tx of lambert eaton

Tx: plasmapheresis, immunosuppressive therapy, tumor treatment

53

pregnancy ladies get what type of meningitis

listeria

54

Neonates get meningitis from

Group B Strep., E. coli, Listeria

55

2 months to 6 years get what type of meningitis

2 months to 6 years: Strep pneumonia, H. flu Type B, Neisseria
meningitidis

56

greater than 6 including adults get what type of meningitis

Greater than 6 years: Strep pneumonia, Neisseria meningitidis

57

Brudzinski’s sign:

flexion of knees with flexion of the head

58

Kernig’s sign:

head flexion when the knees are flexed and then the leg is extended
○ Mnemonic: K = Knees

59

dx meningitides, must get what before LP

get CT scan

60

findings in LP with bacteria meningitis

low sugar

61

tx of meningitis for age Less than 8 wks age

Ampicillin + Cefotaxime (or Aminoglycoside)

62

antibiotic used for listeria

Ampicillin

63

Greater than 3 mo (and adults) tx for meningitis

Ceftriaxone + Vancomycin

64

treatment Immunocompromise/Chronic EtOH/>50 yrs with meningitis

Ampicillin + Ceftriaxone + Vancomycin

65

Head trauma/VP shunt/CNS surgery: tx for meningitis

Vancomycin + Ceftazadime

66

decreases deafness related to H. flu

Dexamethasone

67

admit bacteria or viral meningitis

bacteria

68

treat close contact if patient is treated with meningitis with?

Ciprofloxacin, Rifampin, Ceftriaxone

69

Waterhouse-Friderichsen syndrome

complication of adrenal failure due to meningitis

70

prevention of meningitis

Haemophilus influenzae type b (Hib)
Pneumococcal conjugate vaccine (PCV7)
Pneumonococcal polysaccharide vaccine (PPSV)
Meningococcal conjugate vaccine (MCV4)

71

encephalitis is.......
viral or bacterial

Infection of brain parenchyma causing destruction of neurons, Usually caused by viruses
○ HSV1, HSV2, Varicella, Equine, West Nile, HIV, Measles, Rabies

72

dx encephalitis

CT head, Lumbar puncture: Viral and bacterial cultures, antigen tests, MRI: classic temporal lobe pattern
Brain Biopsy

73

tx of encephalitis

Antiviral medications: e.g., acyclovir, foscarnet
Empiric antibiotics for bacterial meningitis
● Antiepileptics
● Steroids: e.g., dexamethasone
● Supportive care (these are sick people!)

74

do encephalitis need to be admitted

YES, ICU

75

bacterial LP

glucose low, elevated pressure and high protein

76

viral LP

Lymphocytes (everything else is normal)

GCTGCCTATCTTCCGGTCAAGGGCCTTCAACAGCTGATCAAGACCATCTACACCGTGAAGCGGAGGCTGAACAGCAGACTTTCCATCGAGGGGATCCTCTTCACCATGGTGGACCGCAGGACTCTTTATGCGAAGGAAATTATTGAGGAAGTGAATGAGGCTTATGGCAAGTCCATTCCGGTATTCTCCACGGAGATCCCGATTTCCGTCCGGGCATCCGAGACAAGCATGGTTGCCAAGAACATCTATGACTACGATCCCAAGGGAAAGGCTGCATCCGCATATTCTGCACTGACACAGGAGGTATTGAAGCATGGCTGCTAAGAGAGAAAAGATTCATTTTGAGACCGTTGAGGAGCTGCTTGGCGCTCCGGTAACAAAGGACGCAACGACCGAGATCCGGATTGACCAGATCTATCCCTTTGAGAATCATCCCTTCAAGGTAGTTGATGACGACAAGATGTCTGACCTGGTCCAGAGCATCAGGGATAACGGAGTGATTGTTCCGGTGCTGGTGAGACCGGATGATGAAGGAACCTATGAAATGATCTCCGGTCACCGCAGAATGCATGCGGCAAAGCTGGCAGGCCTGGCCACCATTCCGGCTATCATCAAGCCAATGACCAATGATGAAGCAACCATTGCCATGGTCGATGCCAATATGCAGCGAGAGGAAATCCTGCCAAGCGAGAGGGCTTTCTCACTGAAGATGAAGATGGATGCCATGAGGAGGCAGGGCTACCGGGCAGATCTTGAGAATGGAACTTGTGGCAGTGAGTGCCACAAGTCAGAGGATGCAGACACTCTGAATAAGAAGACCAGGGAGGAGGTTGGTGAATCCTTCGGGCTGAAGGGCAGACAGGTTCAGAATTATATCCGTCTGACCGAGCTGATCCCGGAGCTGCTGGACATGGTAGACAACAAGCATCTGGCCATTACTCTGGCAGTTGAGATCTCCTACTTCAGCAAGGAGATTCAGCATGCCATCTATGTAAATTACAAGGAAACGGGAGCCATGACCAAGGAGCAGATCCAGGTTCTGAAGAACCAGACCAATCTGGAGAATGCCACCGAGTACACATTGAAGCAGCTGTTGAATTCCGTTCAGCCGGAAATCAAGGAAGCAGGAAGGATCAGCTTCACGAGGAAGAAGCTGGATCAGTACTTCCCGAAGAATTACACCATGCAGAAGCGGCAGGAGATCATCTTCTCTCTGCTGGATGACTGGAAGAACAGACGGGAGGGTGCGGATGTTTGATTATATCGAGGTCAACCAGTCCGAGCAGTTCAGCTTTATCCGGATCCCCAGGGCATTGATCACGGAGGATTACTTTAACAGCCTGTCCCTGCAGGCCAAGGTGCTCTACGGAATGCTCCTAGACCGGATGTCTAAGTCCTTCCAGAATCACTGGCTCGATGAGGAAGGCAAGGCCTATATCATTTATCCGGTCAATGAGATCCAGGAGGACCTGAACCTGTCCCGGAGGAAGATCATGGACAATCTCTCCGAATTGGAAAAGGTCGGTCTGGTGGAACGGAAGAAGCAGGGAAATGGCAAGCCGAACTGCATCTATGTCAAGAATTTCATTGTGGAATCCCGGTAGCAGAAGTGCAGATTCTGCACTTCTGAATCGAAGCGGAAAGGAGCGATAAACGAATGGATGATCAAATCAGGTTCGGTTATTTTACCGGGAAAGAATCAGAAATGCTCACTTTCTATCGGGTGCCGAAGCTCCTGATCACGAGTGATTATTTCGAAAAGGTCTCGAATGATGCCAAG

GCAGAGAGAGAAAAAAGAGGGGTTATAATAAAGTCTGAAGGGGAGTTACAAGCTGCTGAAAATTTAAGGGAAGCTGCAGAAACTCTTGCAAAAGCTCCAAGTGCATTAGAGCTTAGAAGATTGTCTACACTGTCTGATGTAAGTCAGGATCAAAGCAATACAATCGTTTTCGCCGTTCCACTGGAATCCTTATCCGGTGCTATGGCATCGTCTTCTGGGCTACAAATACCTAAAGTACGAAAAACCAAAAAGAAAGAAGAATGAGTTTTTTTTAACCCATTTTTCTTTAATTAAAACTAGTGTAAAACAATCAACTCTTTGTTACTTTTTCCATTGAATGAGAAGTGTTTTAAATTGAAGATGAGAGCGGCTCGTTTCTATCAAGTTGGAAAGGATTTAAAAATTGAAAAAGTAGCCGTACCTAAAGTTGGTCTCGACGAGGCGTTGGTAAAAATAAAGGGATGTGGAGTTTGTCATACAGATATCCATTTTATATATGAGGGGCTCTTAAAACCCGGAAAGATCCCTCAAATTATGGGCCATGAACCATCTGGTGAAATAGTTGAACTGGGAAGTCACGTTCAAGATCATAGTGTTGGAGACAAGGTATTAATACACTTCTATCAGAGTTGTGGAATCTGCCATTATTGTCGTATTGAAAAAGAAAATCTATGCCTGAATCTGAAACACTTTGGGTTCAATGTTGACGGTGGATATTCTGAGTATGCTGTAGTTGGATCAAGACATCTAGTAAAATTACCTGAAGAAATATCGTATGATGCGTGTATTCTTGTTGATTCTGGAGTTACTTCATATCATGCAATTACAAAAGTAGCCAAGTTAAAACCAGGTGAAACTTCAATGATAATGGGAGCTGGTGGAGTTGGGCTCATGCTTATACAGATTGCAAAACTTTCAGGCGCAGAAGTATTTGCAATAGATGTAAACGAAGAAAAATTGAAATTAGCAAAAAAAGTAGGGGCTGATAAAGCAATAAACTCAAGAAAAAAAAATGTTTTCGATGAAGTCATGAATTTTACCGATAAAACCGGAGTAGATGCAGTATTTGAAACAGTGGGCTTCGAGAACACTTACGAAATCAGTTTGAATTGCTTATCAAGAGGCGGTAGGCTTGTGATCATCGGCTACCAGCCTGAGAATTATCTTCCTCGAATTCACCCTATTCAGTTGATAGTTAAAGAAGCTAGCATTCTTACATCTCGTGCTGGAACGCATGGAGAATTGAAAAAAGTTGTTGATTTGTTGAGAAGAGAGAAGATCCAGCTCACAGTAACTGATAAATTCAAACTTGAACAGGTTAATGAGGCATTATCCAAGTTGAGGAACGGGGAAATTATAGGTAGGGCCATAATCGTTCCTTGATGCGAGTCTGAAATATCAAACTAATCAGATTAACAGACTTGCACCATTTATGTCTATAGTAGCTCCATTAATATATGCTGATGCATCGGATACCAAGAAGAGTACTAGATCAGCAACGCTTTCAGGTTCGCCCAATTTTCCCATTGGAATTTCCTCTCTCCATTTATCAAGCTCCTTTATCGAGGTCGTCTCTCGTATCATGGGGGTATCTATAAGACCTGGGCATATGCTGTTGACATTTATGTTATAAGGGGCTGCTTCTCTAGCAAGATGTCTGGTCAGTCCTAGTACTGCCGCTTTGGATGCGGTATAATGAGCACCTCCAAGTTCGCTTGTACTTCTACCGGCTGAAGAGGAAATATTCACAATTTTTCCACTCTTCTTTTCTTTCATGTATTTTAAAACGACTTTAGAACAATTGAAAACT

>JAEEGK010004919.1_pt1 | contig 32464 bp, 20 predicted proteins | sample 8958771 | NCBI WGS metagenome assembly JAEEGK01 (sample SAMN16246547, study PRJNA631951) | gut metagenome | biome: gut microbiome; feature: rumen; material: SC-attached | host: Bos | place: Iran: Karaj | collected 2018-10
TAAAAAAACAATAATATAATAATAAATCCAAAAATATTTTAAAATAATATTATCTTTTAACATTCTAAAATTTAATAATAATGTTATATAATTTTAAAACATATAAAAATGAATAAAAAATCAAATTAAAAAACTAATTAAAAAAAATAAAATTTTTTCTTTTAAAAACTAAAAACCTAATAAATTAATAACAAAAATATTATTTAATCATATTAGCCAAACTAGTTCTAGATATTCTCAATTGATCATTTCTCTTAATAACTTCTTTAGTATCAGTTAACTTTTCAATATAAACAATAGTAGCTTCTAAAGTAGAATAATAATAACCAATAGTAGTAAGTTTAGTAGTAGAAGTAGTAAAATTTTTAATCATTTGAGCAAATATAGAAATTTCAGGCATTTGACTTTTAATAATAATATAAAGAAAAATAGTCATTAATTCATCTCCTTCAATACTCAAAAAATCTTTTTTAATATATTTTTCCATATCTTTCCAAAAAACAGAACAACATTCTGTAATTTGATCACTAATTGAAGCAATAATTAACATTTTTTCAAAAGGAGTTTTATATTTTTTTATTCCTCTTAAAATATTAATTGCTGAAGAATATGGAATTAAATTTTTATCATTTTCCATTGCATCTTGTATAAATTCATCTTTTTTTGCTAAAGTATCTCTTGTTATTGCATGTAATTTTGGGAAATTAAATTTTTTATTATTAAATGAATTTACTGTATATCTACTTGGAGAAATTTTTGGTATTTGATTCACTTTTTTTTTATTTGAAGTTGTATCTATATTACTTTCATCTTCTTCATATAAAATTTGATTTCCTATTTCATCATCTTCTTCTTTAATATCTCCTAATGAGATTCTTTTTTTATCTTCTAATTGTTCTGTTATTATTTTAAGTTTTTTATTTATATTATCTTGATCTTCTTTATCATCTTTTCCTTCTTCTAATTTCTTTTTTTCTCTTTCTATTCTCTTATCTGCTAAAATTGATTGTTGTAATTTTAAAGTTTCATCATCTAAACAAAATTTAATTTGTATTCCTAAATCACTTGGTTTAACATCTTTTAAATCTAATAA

77

TB LP

high protein

78

encephalitis LP

normal pressure, normal glucose and protein

79

ring enhanced lesion with focal neurologic finding

brain abscess

80

things that cause brain abscess

Usually bacterial, can be fungal
● Direct spread: Sinus infection, ear infection
● Emboli: Endocarditis, cyanotic congenital heart disease
● Treatment: long term antibiotics and surgical drainage

81

parkinsons is the loss of

dopaminergic neurons

82

treatment of parkinson's

Levodopa (supplement dopamine) plus carbidopa (stops breakdown of levodopa)
○ Side effects: dyskinesias
● MAO-B inhibitors: well tolerate
Anticholinergics
deep brain stimulator

83

Myasthenia Gravis associated with

associated with thymus tumor → thymoma

84

signs and symptoms of MG

Proximal weakness – repeated movements (brushing hair)
● Fatigue
● Ptosis, Diplopia
● Dropping head

85

dx of MG

“Tensilon test” (edrophonium), stops breakdown of Ach, pt will have increased strength

86

other physical and lab test that help dx MG

Fatigability test: continued upward gaze leads to ptosis, relieved with rest
● “Ice pack test” ptosis should improve with cold
● Antibodies to Ach receptors
● “Tensilon test” (edrophonium), stops breakdown of Ach

87

what disorder is similar to MG but no weakness and patient has lung cancer

Lambert Eaton

88

treatment of MG

Acetylcholinesterase inhibitors: neostigmine, pyridostigmine
● Immunosuppressants: prednisone, azothioprine
● IgG plasmapharesis
● Thymectomy → can improve even without thymoma

89

huntington's disease is genetic auto dominant or recessive

dominant 50% of offspring get it!

90

what is Huntington's dz

Degeneration and loss of neurons with atrophy in caudate nucleus/putamen

91

symptoms of huntington's dz

Psychosis usually predominates
○ Antisocial/poor impulse control
movement disorder and dementia

92

tx of huntingston's

Tetrabenzanine: depletes monoamines and antidepressants and antipsychotics

93

categories of of Glascow coma

motor, verbal, eye opening

94

highest GC score and lowest

15 and 3

95

presentation of 2 types of Brainstem hemorrhage
pontine and cerebellar

Pontine: pinpoint pupils
Cerebellar: extensor posturing, lost papillary reflex

96

Herniation syndromes
two types uncial herniation and central herniation(this is worse)

Uncal herniation: dilated, non-reactive ipsilateral pupil
○ Central herniation: loss of brain stem reflexes, decorticate posturing and irregular respirations

97

Pseudocoma test

Nystagmus with caloric vestibular testing (freezing cold water in pt's ear)

98

Consider ICP protection with

mannitol or hypertonic saline

99

types of delirium

Hyperactive: withdrawal or intoxication (EtOH, drugs)
● Hypoactive: Hepatic encephalopathy, hypercapnia
● Mixed: Daytime sedation, nocturnal agitation